2.3 The Association refers to section 64 of the Reserve Bank of New Zealand 1989 Act, which places limits on the use of restricted words such as “bank”, “banker” and “banking” in a name or title. In this regard if an application seeks to use such restricted words then the relevant registrar will be required to carry out checks that the applicant is permitted to use these words in its domain name.

2.4 The Association submits that this would be an important provision to prevent any potential misuse of a domain name for any purposes other than banking, including possible fraudulent purposes. In New Zealand, only registered banks are entitled to use the words “bank”, “banker”, “banking” in its title and this operates as an important consumer protection.

2.5 The Association submits that a list of restricted words should be drawn up by the Office of the Domain Name Commissioner, similar to the New Zealand Companies’ Office, as a guide for registrars carrying out their functions.

3. Second Level Names

3.1 Paragraph 5.1 refers to second level domain names that are moderated.


3.2 The Association submits that the same restriction would apply to the words “bank”, “banker” and “banking” in relation to second level names as would apply to domain names as outlined above in paragraph 2 of this submission.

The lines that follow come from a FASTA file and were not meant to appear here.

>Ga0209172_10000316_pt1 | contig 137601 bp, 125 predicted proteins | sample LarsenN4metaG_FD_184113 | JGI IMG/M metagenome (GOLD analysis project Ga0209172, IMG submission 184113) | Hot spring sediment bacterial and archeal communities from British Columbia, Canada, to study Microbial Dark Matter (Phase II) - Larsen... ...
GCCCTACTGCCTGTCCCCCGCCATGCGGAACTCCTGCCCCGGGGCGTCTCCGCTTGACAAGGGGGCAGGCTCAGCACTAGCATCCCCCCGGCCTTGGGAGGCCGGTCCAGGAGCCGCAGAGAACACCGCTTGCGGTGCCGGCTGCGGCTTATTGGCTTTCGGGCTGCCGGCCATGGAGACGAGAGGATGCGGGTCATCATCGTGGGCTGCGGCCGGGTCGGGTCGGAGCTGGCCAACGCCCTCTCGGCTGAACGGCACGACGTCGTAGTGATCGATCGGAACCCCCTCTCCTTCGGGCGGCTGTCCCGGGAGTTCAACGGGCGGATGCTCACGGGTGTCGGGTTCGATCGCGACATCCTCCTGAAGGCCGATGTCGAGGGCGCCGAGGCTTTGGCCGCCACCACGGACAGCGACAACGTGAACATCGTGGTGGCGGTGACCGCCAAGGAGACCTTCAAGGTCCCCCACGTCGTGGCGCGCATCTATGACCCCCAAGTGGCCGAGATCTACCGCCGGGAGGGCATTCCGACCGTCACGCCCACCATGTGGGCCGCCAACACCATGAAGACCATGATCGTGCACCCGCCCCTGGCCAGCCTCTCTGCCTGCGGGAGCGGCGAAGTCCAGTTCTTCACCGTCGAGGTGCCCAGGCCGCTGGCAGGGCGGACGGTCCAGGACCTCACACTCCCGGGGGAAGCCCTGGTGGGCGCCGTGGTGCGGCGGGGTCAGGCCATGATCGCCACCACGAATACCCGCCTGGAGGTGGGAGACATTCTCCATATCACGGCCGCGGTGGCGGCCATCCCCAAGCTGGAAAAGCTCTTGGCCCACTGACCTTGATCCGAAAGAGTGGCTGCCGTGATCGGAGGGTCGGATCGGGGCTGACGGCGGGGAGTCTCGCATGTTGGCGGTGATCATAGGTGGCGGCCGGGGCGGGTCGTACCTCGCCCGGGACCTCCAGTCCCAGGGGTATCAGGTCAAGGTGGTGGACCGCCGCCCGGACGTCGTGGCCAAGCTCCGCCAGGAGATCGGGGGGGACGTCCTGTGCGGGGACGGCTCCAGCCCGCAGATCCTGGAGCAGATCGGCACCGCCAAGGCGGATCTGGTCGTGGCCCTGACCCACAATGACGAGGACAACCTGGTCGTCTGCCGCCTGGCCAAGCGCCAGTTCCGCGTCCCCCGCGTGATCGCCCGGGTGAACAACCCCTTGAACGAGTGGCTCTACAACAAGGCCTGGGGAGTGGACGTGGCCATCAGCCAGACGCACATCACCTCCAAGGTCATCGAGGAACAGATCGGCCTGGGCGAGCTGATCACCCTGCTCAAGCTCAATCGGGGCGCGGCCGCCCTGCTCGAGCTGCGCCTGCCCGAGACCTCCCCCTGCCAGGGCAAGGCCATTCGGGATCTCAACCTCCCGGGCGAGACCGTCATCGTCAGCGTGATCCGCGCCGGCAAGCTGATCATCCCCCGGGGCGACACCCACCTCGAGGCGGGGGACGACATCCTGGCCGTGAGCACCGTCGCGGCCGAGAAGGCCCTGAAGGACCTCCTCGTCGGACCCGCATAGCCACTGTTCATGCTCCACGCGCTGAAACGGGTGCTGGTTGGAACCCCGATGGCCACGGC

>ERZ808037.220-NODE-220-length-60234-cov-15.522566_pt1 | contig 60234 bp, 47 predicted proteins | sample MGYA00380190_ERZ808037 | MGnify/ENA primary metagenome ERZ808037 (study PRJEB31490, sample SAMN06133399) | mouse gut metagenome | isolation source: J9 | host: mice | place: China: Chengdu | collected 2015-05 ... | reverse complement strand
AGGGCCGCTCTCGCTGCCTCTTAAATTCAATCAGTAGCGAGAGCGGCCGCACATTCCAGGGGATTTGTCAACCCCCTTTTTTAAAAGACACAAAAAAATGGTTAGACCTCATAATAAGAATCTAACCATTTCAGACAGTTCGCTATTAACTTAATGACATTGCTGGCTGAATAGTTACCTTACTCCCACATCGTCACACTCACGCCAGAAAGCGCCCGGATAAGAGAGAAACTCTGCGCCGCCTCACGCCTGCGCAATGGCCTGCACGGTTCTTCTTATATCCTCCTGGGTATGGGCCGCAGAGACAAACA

4. Payment Details

4.1 The Association notes that there is anecdotal evidence of payment for domain name registrations that have turned out to be bogus and have been acquired through fraudulent means such as stolen credit card details.


4.2 The Association submits that payment therefore be received from an applicant before the domain name is provided, unless there are exceptional circumstances. A period of five days should be sufficient in order for most methods of payment to be accepted. In this regard, the Association submits that a new sub-paragraph is inserted between sub-paragraphs 7.7 and 7.8 that states that payment must be received from an applicant before a domain name is provided (not less than five days after receipt of such payment), unless there are exceptional circumstances.

4.3 The Association submits that “exceptional circumstances” might include where the applicant can demonstrate that due to a pressing commercial requirement that use of the domain name is required immediately.

5. The Billing Process

5.1 The Association believes that the billing process may be an important factor in determining the bona fides of an applicant for a domain name.


5.2 The Association submits that an applicant should provide verifiable details such as names, physical addresses and contact details. The Office of the Domain Name Commissioner, as a minimum, should carry out checks on a random basis as part of its risk management processes.

5.3 The Association submits that to achieve consistency with paragraph 4 of the Association’s submission that payment must be received before a domain name is provided would require wording changes to sub-paragraphs 9.5, 9.6 and 9.7 in order to ensure (at least in the case of a first time registration) that payment is received before a domain name is provided.

5.4 The Association is happy to consult with the Office of the Domain Name Commissioner further on any wording changes that would be required to paragraph 9 or any other aspect of the policy in the circumstances.

14 September 2006